It is a direct revelation of one's original nature.  And this implies the absence of all conceptual thoughts or media so that
the one arrives at Mind by having no mind (wuh'sin. wu = without; h'sin = mind, heart.  That is, still it.), in fact by being Mind
instead of having it.  True identity is found not in separation from all that is but in oneness with all that is.

For Hui Neng all life was Zen.  He apprehends the unity of Being in a simple direct intuition.  It is not found by turning away
from life but to become absorbed in meditation.  'Zen is the very awareness of life living itself in us.'  Sri Bhagavan is not known
to have encouraged young people to renounce the world but to practice sadhana while performing the duties of life which
fell to their lot.  This cannot be repeated too often.

Plotinus realized that 'when intellectual denudation is achieved, the One is not being, but the source of being appears to the
soul and they are no longer two but one and the soul is no longer identified with the body or mind but knows.'


Inspired poets like Shakespeare and William Blake among others say that the visible is not the Reality at all.  By merging the
observer with the observed, one arrives at true insight because it is not conditioned by fallible instruments (sense-perceptions,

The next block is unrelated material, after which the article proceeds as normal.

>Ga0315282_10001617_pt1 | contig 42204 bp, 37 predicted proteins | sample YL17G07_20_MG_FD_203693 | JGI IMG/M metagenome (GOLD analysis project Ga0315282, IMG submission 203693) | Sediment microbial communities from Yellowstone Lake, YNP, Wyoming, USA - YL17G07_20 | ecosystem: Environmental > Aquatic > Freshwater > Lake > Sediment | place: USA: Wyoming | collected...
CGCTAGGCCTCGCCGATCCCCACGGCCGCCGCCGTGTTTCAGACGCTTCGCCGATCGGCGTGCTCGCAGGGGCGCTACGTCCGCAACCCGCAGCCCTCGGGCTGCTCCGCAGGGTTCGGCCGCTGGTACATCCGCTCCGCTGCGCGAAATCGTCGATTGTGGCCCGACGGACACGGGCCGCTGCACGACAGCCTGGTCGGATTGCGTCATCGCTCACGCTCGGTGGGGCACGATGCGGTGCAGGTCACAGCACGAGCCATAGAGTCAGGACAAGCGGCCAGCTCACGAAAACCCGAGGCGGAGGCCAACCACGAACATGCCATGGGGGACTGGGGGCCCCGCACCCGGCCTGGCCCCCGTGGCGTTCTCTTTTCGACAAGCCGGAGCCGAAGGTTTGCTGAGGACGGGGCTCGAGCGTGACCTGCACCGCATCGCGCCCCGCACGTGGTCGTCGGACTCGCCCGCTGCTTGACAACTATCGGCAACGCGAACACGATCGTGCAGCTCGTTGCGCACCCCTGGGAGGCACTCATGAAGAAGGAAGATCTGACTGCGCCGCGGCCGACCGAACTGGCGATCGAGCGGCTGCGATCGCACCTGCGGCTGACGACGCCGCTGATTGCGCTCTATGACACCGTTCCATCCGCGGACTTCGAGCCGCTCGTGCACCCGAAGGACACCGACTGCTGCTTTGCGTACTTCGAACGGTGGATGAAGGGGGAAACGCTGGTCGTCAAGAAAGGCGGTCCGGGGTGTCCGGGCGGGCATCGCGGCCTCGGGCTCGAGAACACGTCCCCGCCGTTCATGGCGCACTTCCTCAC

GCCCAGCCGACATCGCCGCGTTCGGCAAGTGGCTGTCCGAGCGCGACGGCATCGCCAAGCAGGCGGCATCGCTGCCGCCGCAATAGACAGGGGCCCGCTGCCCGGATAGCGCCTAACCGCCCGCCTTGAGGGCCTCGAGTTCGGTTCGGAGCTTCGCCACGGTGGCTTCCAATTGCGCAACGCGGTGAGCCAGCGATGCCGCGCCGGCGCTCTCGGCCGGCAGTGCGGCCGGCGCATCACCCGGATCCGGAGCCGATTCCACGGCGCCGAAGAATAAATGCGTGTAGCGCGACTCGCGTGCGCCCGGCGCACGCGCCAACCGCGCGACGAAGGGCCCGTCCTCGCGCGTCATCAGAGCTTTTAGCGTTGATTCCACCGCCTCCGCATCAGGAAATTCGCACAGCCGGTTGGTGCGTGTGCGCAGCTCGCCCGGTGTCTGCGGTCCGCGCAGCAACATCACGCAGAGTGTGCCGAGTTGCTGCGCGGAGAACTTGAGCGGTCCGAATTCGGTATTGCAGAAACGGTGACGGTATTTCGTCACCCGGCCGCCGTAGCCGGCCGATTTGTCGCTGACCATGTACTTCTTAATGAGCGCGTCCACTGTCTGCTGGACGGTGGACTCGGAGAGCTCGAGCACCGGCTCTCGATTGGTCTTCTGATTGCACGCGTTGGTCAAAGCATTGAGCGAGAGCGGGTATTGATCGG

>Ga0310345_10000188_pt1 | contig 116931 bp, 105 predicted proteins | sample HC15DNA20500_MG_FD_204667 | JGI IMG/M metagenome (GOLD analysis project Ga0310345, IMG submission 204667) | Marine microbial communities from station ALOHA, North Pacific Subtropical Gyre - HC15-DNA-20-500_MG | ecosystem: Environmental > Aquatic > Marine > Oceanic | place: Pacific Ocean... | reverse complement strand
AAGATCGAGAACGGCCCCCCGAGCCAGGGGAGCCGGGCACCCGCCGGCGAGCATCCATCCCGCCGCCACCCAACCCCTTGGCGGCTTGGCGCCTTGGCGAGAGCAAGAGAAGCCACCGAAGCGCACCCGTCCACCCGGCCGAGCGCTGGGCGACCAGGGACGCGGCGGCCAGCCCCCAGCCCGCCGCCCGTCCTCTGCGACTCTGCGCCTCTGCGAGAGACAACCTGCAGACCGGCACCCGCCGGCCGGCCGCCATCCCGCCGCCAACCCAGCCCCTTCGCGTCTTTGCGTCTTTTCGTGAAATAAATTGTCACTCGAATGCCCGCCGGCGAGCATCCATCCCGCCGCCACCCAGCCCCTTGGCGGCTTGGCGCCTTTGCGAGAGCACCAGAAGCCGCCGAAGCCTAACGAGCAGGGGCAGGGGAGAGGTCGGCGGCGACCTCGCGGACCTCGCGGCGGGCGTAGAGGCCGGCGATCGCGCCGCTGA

intellect etc.,)

In Vivekachudamani, Sri Sankara writes that those who have attained samadhi by merging the sense organs, the mind, the ego
from which the external universe springs in the pure consciousness of Brahman  -- they alone are free from the bonds and snares.

Sankhya  admits of a yogic perception which is a direct intuitive knowledge. Pratyahara means checking the outgoing mind and
gaining detachment from sense objects.  He who succeeds in this from himself from all limitations and conditioning.

"The tortoise can draw in its legs, the Seer can draw in his senses."

The Sufi saint of the 9th Century, Abu Yazid al-Bistani said: '.... In the presence of Unity there is neither command nor
prohibition.  All this talk and turmoil and noise and movement is outside of the veil.  Within the veil is silence and calm and rest.

'Do you hear now there comes a voice from the brooks of running water?  But when they reach the sea they are quiet and the
the sea is neither augmented by their incoming nor diminished by their outgoing.'

In the Jnaneswari, Krishna instructed Arjuna:  'Whatever leads to one's welfare is always disagreeable to the senses.  Constant
practice is therefore required to subdue these senses.  Removed from the disturbing influence of the senses, the mind automatically
starts merging in the Self resulting in supreme bliss beyond which there is nothing and which is not attainable by the senses.  No
worry or sorrow even as great as Mount Meru can oppress it anymore.  After such an experience the whole world becomes a temple
of happiness.....'

concluded.

Arunachala Siva.